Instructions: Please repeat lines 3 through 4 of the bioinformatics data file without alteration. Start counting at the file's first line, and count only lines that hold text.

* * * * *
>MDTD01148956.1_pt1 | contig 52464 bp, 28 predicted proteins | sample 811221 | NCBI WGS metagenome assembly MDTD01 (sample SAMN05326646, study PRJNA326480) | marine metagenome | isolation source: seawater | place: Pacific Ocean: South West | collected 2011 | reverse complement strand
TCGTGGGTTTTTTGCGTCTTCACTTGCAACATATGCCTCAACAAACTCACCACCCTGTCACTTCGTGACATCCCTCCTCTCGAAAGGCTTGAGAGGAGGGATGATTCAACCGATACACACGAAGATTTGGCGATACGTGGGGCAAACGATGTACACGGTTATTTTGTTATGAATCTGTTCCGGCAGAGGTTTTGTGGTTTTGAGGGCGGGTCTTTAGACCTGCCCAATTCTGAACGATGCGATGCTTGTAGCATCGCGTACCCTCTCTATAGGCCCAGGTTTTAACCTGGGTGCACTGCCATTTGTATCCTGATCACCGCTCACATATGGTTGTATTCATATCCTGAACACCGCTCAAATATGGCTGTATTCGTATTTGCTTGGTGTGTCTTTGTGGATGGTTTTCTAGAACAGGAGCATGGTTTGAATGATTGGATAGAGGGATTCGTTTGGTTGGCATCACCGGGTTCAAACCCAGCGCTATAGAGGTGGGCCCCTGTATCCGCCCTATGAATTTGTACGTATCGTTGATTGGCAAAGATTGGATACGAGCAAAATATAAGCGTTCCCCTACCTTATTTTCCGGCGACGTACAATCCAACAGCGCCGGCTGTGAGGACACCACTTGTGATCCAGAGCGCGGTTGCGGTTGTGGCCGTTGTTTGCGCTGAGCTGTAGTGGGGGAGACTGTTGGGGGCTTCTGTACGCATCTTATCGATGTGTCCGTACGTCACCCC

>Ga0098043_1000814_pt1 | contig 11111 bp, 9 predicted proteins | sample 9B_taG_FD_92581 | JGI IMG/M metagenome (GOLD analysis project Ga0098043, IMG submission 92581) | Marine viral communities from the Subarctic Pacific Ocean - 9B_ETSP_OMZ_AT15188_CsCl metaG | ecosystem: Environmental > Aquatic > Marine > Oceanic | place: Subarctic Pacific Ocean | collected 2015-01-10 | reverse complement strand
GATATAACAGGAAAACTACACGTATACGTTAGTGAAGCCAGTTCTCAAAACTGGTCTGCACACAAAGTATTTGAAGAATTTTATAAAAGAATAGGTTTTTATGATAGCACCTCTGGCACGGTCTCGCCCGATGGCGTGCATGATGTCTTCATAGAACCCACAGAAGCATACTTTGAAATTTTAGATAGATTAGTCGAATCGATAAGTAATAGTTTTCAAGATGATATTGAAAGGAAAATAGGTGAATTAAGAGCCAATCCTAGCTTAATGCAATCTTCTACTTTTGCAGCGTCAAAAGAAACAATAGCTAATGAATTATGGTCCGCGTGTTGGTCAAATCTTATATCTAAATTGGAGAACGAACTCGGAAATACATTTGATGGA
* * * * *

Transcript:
>Ga0098043_1000814_pt1 | contig 11111 bp, 9 predicted proteins | sample 9B_taG_FD_92581 | JGI IMG/M metagenome (GOLD analysis project Ga0098043, IMG submission 92581) | Marine viral communities from the Subarctic Pacific Ocean - 9B_ETSP_OMZ_AT15188_CsCl metaG | ecosystem: Environmental > Aquatic > Marine > Oceanic | place: Subarctic Pacific Ocean | collected 2015-01-10 | reverse complement strand
GATATAACAGGAAAACTACACGTATACGTTAGTGAAGCCAGTTCTCAAAACTGGTCTGCACACAAAGTATTTGAAGAATTTTATAAAAGAATAGGTTTTTATGATAGCACCTCTGGCACGGTCTCGCCCGATGGCGTGCATGATGTCTTCATAGAACCCACAGAAGCATACTTTGAAATTTTAGATAGATTAGTCGAATCGATAAGTAATAGTTTTCAAGATGATATTGAAAGGAAAATAGGTGAATTAAGAGCCAATCCTAGCTTAATGCAATCTTCTACTTTTGCAGCGTCAAAAGAAACAATAGCTAATGAATTATGGTCCGCGTGTTGGTCAAATCTTATATCTAAATTGGAGAACGAACTCGGAAATACATTTGATGGA